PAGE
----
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Regarding Forests, Chrystel Lebas 2021; Tranquillity, Wellcome Col…to Steven Pocock.jpg
Regarding Forests, Chrystel Lebas 2021; Tranquillity, Wellcome Col…to Steven Pocock

Free art in London

See great free art in London without splashing the cash on an admission fee

Written by
Time Out London Art
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Looking at great art needn't cost the same as buying great art. With a shed-load of free art exhibitions in London, wandering through sculptures, being blinded by neon or admiring some of the best photography in London needn't cost a penny. Here's our pick of the best free art exhibitions this week and beyond.

RECOMMENDED: explore our full guide to free London

Free art exhibitions in London

  • 4 out of 5 stars
  • Art
  • Mayfair

Welcome to goth Blockbuster. South African artist Candice Breitz’s installation at Goodman Gallery is row after row of VHS tapes, all painted pitch black, their covers buried in thick, patterned, tar-coloured plastic, except for one single verb nicked from the film’s title, left behind in gleaming white. 

  • 4 out of 5 stars
  • Art
  • Fitzrovia

Rachel Maclean does Disney for the Instagram age. The main film installation in the Scottish artist’s brutally bright, saccharinely coloured new exhibition is a fairytale about a young blonde Disney princess/beauty vlogger called Mi.

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  • Art
  • Hyde Park

Hervé Télémaque saw the political potential of Pop, and pushed it to bursting. Born and raised in Haiti, Télélmaque spent a few years immersed in the abstract expressionism of New York before settling in Paris in the early 1960s. There, he set about building a visual language that would fuse pop aesthetics, found imagery and abstraction, all with a singularly political purpose.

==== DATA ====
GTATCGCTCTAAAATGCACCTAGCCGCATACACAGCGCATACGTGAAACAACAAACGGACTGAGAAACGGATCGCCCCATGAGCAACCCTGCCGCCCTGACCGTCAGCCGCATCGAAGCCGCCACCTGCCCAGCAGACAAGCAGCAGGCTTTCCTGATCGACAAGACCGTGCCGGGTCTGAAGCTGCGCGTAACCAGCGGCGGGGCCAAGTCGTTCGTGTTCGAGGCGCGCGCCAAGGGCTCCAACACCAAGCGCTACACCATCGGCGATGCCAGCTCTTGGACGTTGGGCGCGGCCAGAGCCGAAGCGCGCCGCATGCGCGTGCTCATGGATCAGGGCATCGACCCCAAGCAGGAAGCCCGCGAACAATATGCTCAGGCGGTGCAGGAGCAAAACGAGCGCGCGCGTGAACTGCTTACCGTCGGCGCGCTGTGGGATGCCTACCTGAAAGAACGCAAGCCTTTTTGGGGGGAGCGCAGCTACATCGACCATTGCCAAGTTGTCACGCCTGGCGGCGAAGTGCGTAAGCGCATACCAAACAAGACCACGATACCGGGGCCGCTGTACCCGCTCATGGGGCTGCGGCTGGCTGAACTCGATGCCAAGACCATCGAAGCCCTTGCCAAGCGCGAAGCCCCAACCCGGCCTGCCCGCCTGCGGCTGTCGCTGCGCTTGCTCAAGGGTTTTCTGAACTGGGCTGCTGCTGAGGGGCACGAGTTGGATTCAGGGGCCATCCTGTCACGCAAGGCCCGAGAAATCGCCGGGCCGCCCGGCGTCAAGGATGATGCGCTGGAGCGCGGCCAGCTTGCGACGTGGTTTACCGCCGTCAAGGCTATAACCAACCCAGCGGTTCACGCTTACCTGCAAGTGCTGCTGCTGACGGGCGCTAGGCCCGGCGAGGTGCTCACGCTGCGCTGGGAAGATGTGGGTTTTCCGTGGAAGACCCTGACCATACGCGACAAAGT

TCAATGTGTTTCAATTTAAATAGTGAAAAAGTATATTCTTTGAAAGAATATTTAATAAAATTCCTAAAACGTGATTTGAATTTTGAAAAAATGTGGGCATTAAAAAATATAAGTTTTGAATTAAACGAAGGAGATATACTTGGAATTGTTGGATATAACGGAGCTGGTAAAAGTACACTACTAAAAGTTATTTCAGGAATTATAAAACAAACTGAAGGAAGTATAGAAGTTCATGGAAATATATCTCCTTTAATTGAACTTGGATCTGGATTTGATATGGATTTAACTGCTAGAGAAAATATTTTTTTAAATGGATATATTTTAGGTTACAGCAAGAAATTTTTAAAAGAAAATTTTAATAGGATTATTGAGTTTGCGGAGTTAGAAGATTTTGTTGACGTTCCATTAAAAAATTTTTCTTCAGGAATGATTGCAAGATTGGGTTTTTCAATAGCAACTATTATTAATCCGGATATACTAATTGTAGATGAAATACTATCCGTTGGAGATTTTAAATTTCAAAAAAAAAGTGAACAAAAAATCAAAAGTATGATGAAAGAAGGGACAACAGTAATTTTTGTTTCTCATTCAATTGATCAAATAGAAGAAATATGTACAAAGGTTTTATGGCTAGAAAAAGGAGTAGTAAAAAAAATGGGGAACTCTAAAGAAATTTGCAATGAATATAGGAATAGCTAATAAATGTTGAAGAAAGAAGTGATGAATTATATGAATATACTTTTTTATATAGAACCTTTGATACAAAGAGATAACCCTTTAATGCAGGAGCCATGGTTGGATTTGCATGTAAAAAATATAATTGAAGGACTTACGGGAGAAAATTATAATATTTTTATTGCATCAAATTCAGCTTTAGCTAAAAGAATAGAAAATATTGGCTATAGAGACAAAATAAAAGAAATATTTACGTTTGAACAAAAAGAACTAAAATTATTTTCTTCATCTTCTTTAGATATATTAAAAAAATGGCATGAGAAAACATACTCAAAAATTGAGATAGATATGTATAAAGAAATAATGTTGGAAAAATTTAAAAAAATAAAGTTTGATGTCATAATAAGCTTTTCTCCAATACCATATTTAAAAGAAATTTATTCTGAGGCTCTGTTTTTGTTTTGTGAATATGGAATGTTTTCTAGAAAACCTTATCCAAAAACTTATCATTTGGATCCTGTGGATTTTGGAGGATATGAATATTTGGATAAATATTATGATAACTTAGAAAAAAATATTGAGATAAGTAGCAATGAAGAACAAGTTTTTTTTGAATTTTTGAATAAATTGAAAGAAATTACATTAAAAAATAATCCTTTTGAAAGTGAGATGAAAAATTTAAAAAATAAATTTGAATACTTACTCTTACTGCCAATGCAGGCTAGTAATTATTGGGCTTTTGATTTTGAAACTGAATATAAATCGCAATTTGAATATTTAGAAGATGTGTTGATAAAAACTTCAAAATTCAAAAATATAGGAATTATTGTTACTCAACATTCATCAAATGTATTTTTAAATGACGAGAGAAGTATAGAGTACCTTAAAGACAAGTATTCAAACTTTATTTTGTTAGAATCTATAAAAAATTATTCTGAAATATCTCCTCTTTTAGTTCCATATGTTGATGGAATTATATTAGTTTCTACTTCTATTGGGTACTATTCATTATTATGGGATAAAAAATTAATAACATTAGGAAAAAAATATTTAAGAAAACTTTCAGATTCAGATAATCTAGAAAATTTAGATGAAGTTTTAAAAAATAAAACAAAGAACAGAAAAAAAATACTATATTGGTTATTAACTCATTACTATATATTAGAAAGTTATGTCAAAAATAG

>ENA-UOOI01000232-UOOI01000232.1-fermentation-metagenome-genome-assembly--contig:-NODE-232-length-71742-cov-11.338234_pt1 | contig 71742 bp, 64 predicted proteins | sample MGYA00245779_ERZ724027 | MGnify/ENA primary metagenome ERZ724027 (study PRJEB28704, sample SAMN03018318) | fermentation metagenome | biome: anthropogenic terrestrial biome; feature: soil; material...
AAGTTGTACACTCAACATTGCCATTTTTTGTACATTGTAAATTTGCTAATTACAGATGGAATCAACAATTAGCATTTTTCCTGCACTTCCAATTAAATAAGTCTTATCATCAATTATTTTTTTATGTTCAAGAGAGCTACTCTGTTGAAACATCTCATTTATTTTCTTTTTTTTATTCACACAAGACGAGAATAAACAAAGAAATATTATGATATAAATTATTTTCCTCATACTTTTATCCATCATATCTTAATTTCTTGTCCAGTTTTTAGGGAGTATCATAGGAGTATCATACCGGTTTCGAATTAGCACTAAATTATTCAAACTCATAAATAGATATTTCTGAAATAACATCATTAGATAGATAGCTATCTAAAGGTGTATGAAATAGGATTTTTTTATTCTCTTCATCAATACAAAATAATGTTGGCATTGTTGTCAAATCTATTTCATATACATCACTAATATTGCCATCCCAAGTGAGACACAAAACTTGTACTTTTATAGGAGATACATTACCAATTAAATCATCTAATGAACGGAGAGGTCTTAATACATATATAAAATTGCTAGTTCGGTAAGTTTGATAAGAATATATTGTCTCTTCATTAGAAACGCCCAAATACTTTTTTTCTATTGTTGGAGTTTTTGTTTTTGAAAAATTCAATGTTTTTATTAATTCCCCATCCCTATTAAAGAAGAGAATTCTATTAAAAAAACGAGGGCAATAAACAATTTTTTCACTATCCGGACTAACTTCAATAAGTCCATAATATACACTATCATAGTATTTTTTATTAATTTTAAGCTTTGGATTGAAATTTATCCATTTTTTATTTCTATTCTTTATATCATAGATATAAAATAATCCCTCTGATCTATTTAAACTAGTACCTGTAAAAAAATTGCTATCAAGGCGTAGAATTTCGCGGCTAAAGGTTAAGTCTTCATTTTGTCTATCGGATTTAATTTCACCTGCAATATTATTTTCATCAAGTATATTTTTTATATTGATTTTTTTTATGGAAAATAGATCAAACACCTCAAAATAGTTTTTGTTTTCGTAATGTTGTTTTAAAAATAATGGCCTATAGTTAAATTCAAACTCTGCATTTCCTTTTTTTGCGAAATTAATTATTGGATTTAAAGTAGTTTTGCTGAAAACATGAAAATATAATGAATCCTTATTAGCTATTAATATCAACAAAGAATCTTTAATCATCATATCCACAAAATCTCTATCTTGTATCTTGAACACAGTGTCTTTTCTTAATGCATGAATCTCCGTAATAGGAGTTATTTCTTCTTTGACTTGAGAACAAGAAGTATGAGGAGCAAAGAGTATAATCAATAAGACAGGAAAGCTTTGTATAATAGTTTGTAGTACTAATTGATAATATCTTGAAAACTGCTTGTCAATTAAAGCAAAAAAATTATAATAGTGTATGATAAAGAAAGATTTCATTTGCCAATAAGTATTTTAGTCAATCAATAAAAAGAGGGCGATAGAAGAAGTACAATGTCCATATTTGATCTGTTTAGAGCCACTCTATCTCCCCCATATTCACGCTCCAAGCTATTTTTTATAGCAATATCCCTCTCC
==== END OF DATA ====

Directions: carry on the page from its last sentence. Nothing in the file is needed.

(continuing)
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  • 4 out of 5 stars
  • Art
  • New Cross

Eugenio Dittborn was making lockdown art long before Covid. The Chilean artist spent years of his life under Pinochet’s brutal dictatorship. Travel, communication, life in general, all were tightly, suffocatingly controlled. So he turned to airmail. Using huge sheets of paper and fabric that could be folded down into envelopes, he created works that obsess over and explore ideas of movement, oppression and freedom. 

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  • 4 out of 5 stars
  • Art
  • Contemporary art
  • Vauxhall

Photorealist painting is a bit like parkour or putting your whole fist in your mouth: just because you can doesn’t mean you should. Because at its worst, the ability to paint photorealistically is the ultimate expression of skill over taste. 

So why are so many of American artist Rachard Estes’ hyper-precise paintings so good? 

  • Art
  • Bank

It’s like Trigger’s Broom down in the London Mithraeum. The ancient Roman Temple of Mithras was discovered in the 1950s, moved about a bit, covered in crazy paving, moved into storage and then moved back a few metres from where they first found it, reassembled piece by piece each time. If you move a building from where it was built, is it still the same building? If you rebuild it, is it still itself? That’s one of the questions Korean artist Do Ho Suh is contending with upstairs, where he’s built his own recreation of an ancient temple: the long lost Sach’onwang-sa from the city of Gyeongju. 

 

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